Charted: Gender-Neutral Names in America

Electric vehicle charging stations across America: mapped

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As the electric vehicle market continues to expand, it is essential to have enough EV charging stations to extend driving ranges and reduce waiting time at chargers.

Currently, the United States has about 140,000 public EV chargers distributed across nearly 53,000 charging stations, which are still far more than the 145,000 gas stations in the country.

This graphic maps EV charging stations across the United States using data from the National Renewable Energy Laboratory. The map has interactive features when viewed on desktop, showing pricing structures and connection types when hovering over a charging station, along with filtering options.

Which states are leading the way in EV charging infrastructure?

As seen in the map above, most electric vehicle charging stations in the United States are located on the West and East coasts of the nation, while the Midwest strip is fairly barren outside of the state of Colorado.

California has the most EV charging stations at 15,182, an impressive 29% of all charging stations in America. In fact, the Golden State has nearly twice as many charges as New York (3,085), Florida (2,858) and Texas (2,419).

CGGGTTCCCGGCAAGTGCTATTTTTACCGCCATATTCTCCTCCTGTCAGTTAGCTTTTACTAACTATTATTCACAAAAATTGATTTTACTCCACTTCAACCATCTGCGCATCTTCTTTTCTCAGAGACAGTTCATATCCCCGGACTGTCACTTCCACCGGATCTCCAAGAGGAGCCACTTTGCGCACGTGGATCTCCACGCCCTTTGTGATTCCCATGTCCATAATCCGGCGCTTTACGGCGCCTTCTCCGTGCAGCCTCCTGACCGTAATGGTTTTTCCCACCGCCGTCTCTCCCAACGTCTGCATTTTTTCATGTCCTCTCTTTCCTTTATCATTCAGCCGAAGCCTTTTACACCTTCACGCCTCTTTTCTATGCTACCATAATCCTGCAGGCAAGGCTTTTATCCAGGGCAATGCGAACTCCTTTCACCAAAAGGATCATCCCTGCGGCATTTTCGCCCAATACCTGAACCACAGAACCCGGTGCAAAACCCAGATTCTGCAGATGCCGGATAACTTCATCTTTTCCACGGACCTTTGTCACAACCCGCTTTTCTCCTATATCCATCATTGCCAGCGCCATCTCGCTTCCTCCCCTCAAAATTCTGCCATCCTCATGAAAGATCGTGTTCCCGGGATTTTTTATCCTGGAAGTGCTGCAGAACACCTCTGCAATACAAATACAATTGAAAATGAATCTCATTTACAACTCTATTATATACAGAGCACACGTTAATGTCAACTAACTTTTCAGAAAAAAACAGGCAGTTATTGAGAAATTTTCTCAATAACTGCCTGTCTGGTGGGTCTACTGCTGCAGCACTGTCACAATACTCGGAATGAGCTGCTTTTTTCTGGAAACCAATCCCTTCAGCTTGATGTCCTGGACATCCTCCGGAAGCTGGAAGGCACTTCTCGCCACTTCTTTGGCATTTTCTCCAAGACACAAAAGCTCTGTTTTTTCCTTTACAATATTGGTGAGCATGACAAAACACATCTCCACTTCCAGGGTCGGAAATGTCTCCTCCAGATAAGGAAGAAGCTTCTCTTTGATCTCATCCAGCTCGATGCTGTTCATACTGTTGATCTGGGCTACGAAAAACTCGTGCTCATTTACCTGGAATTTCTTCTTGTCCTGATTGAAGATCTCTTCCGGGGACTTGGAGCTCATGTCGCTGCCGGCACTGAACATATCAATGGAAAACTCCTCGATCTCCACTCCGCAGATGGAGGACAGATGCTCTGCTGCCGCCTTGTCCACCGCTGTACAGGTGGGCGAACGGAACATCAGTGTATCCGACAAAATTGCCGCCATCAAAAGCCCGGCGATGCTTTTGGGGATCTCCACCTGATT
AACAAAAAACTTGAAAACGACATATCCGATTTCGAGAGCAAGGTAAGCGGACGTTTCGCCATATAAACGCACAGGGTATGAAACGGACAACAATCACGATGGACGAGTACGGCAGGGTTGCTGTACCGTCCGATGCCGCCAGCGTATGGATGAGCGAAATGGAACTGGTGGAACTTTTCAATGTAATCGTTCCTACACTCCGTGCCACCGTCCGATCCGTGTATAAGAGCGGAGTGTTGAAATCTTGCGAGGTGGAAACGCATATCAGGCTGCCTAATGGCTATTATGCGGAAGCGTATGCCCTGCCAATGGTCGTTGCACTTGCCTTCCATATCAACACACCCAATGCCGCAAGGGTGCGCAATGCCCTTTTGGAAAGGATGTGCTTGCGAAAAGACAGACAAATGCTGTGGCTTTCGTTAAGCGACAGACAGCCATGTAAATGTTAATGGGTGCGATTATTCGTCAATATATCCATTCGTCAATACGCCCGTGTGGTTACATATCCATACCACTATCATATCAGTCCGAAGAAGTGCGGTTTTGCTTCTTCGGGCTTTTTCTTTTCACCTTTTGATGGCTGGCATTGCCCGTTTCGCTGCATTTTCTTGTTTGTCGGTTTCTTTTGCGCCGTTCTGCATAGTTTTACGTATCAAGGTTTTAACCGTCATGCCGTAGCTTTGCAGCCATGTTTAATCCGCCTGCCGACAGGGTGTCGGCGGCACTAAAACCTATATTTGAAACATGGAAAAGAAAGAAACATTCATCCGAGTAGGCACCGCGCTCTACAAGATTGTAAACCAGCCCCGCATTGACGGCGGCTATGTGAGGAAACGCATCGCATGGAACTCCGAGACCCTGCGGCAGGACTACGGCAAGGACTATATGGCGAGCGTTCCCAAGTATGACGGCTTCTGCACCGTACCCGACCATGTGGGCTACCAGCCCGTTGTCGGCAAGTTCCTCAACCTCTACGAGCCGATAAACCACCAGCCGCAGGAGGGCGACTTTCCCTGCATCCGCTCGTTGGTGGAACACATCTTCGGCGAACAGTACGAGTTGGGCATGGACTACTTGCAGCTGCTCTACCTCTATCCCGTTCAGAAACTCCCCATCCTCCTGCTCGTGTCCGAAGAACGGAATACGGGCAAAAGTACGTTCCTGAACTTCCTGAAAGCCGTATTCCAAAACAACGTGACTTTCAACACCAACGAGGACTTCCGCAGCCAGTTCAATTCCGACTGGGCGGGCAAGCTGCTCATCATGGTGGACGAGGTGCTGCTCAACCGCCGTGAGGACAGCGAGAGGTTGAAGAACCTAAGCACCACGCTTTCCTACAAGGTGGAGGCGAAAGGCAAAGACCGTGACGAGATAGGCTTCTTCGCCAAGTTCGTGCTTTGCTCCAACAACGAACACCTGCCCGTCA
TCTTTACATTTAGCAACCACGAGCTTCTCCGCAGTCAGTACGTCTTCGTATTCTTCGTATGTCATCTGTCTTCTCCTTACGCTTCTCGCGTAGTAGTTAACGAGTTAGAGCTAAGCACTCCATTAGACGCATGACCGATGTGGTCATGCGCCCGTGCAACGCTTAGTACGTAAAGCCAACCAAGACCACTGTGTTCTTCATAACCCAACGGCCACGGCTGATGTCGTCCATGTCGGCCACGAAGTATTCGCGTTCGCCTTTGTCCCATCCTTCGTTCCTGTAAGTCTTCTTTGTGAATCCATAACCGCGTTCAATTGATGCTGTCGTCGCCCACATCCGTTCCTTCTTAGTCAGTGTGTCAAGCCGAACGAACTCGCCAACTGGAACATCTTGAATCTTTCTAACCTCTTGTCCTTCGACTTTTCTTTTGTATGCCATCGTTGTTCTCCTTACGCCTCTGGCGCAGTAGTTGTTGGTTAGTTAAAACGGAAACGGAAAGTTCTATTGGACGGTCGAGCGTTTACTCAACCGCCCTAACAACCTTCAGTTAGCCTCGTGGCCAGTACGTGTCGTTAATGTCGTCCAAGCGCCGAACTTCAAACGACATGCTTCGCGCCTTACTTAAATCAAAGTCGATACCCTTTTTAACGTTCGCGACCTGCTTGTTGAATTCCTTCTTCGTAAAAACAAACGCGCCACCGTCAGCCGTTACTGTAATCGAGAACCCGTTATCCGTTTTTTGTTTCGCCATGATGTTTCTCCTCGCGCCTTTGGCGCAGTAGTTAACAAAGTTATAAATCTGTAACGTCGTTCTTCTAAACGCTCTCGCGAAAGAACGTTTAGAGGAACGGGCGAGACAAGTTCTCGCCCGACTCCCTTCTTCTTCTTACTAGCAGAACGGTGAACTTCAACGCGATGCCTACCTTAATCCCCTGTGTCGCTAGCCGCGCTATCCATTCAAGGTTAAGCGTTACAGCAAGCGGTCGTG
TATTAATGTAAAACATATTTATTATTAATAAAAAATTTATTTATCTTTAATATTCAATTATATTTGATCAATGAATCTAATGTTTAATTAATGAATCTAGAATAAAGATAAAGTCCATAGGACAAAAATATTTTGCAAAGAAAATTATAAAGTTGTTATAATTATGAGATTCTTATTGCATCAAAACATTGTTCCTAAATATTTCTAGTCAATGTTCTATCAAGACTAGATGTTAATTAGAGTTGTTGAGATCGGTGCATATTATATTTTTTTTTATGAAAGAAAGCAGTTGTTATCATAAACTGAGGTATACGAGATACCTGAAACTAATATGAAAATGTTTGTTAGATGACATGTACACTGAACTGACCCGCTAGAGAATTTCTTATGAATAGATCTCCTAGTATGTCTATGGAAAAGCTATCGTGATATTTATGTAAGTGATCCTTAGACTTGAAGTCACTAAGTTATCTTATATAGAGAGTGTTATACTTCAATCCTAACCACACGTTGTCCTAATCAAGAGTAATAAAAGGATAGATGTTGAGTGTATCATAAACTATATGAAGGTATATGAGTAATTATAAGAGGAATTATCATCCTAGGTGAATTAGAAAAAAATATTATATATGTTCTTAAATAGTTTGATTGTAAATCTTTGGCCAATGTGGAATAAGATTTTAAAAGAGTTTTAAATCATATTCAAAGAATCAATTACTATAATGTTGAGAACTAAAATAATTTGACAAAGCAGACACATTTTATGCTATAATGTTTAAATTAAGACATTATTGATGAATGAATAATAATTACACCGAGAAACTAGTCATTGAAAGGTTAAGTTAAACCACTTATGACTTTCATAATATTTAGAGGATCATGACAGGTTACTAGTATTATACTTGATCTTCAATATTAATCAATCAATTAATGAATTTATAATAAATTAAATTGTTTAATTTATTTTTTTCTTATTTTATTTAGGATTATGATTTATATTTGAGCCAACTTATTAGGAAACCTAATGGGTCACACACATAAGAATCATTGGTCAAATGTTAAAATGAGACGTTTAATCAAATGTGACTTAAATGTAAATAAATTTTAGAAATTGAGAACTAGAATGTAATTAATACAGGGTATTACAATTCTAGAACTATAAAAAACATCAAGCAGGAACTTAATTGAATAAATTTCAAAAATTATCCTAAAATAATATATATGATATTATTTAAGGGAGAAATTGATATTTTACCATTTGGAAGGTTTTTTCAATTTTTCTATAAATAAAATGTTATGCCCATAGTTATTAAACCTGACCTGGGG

Rate it Govt Number of charging stations Share of US charging stations
1 California 15,182 28.7%
2 New York 3,085 5.8%
3 Florida 2,858 5.4%
4 Texas 2,419 4.6%
5 Massachusetts 2,328 4.4%
6 Washington 1,810 3.4%
7 Colorado 1,718 3.2%
8 Georgia 1,596 3.0%
9 Maryland 1,358 2.6%
10 Pennsylvania 1,260 2.4%
United States collection 52,889 100.0%

Not surprisingly, the four states with the highest GDP have the highest number of EV chargers, and California’s significant lead is also unsurprising considering its ambition to completely eliminate the sale of new gas vehicles by 2035.

Best states for EV charging speed and cost

While the distribution of many charging stations throughout a state is important, two other factors determine charging convenience: Cost and Charger level availability.

EV charger pricing structures and charger level availability across the country are a wild west with no set rules and few clear expectations.

Find free electric vehicle chargers across states

Generous EV charging stations will offer unlimited free charging or a free charging period of 30 minutes to 4 hours before payment is required. Some EV charging stations located in parking structures require a parking fee, while others may have a flat charging fee per session, a fee per kWh consumed, or an hourly fee.

While California leads the state in terms of the amount of free charging available, it’s actually second worst among the top 10 states when it comes to the share of chargers, with only 11% of them offering 30 minutes or more free.

Rate it State name Number of free charging stations Share of free charging stations in the state
1 California 1,717 11.3%
2 Florida 673 23.6%
3 New York 662 21.5%
4 Texas 606 25.1%
5 Maryland 399 29.4%
6 Georgia 360 22.6%
7 Washington 358 19.8%
8 Pennsylvania 318 25.2%
9 Colorado 273 15.9%
10 Massachusetts 150 6.4%
United States collection 10,295 19.5%